DETROIT— Wayne State University has received a gift of $4.4 million from the Evangeline L. Dumesnil Trust to provide scholarships for music students.
“I am excited and grateful that the Evangeline L. Dumesnil Scholarship will become an enduring source of support and recognition for our outstanding music students,” said Matthew Seeger, dean of the College of Fine, Performing and Communication Arts. “Our music students have committed themselves to developing and sharing their talent and creativity, and the Dumesnil Scholarship will help ensure their education is not a financial burden.”
For 22 years, the Evangeline L. Dumesnil Trust has awarded scholarships to Wayne State students with outstanding musical talent and academic excellence. Nearly 350 students have been recognized as Dumesnil Scholars, and the scholarship has provided more than $1.7 million in tuition support. The Dumesnil trustees recently decided to dissolve the trust and contribute its principal to an endowed fund that will provide scholarship support in perpetuity. This gift is an investment both in the future of Wayne State and the musical heritage of Detroit.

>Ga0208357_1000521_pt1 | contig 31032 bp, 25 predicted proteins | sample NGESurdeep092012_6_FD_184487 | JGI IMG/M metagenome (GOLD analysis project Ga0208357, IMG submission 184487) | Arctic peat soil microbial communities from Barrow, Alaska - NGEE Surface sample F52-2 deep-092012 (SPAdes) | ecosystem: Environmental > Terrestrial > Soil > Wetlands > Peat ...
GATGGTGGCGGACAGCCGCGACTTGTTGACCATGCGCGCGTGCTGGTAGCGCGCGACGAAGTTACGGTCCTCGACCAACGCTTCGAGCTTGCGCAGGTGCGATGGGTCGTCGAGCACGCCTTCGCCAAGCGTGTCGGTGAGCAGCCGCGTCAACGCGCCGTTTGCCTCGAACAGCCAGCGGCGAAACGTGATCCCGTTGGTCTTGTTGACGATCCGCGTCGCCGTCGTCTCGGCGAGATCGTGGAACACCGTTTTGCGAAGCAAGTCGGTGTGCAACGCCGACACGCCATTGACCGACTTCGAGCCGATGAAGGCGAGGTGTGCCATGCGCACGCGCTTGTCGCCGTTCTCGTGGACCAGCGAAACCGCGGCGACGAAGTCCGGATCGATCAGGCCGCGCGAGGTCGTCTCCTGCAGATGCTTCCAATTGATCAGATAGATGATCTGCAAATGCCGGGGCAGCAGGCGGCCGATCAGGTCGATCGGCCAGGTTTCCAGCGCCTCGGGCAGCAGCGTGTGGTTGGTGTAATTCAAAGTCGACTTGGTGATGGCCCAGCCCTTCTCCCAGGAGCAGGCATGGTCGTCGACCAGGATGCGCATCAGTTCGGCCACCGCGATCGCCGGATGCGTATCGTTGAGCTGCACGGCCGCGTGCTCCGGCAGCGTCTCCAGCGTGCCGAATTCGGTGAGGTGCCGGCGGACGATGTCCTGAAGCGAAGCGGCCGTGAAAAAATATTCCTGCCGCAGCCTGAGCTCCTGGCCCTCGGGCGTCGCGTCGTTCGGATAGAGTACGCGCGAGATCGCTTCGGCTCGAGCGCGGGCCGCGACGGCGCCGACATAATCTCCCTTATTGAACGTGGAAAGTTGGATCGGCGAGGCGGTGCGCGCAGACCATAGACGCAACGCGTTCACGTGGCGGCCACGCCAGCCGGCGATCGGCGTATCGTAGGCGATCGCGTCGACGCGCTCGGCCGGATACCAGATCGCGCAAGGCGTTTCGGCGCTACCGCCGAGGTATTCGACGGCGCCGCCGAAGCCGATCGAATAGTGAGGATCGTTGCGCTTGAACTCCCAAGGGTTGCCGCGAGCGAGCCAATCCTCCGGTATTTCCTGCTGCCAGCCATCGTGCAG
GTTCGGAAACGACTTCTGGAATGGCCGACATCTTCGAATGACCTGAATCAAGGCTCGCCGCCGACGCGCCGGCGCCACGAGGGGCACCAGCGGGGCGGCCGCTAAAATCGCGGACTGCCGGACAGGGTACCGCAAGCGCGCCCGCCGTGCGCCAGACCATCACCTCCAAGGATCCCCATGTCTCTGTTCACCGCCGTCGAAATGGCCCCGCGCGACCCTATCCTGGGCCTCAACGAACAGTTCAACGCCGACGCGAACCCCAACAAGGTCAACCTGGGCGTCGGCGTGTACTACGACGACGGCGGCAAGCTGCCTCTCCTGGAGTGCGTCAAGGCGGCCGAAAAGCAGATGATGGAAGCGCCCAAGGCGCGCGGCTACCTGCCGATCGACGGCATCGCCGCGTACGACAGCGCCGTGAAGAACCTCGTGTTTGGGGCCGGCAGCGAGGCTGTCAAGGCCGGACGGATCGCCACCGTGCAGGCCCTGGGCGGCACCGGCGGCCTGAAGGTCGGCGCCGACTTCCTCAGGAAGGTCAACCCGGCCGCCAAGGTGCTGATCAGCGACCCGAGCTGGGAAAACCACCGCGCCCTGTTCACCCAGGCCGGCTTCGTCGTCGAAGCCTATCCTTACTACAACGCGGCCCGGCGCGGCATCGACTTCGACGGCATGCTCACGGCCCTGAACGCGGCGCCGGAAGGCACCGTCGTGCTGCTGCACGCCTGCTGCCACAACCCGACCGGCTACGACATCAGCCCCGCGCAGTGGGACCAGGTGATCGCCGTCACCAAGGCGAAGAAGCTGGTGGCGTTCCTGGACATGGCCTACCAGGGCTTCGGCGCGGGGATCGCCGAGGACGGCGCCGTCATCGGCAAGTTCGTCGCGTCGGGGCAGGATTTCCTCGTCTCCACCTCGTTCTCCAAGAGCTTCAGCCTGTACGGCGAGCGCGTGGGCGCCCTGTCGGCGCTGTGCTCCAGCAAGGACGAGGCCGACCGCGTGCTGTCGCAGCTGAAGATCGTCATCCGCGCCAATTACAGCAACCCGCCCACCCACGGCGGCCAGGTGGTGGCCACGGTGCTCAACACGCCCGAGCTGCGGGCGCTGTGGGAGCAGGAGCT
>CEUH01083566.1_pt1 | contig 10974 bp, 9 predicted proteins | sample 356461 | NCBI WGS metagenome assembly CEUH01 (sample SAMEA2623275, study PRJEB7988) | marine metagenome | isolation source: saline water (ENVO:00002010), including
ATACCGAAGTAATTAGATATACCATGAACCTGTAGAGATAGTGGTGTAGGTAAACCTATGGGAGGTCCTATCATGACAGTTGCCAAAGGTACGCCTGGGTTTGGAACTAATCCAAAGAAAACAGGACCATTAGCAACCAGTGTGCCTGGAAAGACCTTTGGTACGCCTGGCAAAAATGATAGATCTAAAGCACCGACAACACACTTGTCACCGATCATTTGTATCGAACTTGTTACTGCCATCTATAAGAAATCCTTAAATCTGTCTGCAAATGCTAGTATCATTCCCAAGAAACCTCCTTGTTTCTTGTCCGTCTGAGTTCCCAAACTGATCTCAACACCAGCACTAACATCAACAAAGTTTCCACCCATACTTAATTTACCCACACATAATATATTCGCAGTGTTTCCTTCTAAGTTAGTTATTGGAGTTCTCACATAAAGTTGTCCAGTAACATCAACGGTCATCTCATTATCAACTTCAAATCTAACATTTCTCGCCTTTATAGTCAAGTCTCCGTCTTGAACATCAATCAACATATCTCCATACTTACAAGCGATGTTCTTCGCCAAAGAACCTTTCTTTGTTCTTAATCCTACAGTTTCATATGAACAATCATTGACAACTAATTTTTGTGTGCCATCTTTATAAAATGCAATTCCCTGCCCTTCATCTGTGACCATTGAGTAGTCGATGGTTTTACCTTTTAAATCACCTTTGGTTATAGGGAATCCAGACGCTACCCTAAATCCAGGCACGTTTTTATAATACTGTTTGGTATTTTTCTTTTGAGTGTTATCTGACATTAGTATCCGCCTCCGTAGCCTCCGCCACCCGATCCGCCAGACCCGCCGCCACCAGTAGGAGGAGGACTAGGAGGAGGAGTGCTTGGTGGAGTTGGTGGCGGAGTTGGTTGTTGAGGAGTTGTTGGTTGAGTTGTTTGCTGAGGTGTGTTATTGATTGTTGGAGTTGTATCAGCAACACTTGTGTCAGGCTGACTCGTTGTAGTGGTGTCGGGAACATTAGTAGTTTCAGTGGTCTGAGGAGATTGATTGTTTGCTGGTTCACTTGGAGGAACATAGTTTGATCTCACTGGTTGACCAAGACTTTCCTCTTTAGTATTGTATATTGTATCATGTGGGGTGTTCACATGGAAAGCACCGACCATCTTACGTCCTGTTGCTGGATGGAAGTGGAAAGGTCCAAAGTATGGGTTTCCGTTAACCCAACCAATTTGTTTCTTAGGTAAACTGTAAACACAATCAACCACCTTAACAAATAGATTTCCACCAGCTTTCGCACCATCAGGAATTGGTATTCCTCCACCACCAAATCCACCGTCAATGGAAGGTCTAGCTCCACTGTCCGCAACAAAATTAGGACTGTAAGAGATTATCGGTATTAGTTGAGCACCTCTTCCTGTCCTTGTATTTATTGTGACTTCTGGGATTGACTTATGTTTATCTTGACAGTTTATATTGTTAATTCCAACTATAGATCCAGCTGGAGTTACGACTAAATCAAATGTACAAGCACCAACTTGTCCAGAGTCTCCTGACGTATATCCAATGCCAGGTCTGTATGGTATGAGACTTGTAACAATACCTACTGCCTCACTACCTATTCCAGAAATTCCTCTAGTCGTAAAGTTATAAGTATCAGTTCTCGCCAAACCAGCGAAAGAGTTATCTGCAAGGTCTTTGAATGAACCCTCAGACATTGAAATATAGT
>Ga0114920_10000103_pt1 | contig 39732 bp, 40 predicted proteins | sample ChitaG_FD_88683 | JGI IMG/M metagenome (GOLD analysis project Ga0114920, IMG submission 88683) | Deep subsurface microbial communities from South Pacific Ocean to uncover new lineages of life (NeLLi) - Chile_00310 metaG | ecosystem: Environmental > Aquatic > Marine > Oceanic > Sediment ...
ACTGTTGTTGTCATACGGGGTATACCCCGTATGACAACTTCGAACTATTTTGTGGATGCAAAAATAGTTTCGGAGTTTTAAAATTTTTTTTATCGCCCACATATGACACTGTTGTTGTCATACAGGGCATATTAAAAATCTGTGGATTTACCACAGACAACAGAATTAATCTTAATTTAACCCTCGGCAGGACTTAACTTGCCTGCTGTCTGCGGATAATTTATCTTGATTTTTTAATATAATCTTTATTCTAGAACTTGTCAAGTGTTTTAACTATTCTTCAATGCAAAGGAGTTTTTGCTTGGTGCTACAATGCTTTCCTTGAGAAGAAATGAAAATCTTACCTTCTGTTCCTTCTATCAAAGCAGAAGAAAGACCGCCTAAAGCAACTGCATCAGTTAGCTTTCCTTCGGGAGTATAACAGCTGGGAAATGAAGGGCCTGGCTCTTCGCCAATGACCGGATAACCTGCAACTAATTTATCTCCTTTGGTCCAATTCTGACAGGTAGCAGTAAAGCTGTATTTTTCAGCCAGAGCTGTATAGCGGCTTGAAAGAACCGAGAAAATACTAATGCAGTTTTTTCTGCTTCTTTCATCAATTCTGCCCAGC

Evangeline Dumesnil was born in 1896 in Northville. Known professionally by her maiden name of Evangeline Lehman, she was an accomplished composer and singer who loved to teach. Though she traveled the world performing with her pianist husband Maurice Dumesnil, she also maintained a studio for private students in Highland Park. She passed away in that city in 1975.
Today Evangeline Dumesnil continues to teach the next generation of Detroit musicians through her investment in student scholarships. Scholarships allow music students to pursue their talent and passion while easing their financial burden. The talent-based Dumesnil Scholarship also honors those who receive it. “Receiving the scholarship was really rewarding, not only financially,” said composition major and Dumesnil Scholar Lucian Lupas ’13. “I felt that I was appreciated as an artist.”
The Department of Music at Wayne State strives to cultivate a deep aesthetic understanding of music in its students and in the larger urban arts community. Just down the street from the Detroit Symphony Orchestra, the Detroit Opera House and the Detroit Jazz Festival, Wayne State and its students are naturally immersed in the city’s artistic heart and soul. “Being here, you kind of breathe art,” said Lupas. “You feel like you’re part of everything.”
The Department of Music combines higher education with professional training for students. Faculty members frequently collaborate with local arts organizations. “Because of our location, Wayne State music students have opportunities that are not found at other universities,” said John Vander Weg, chair of the Department of Music. “We are always open to experiences that will help our students grow and develop their skills.”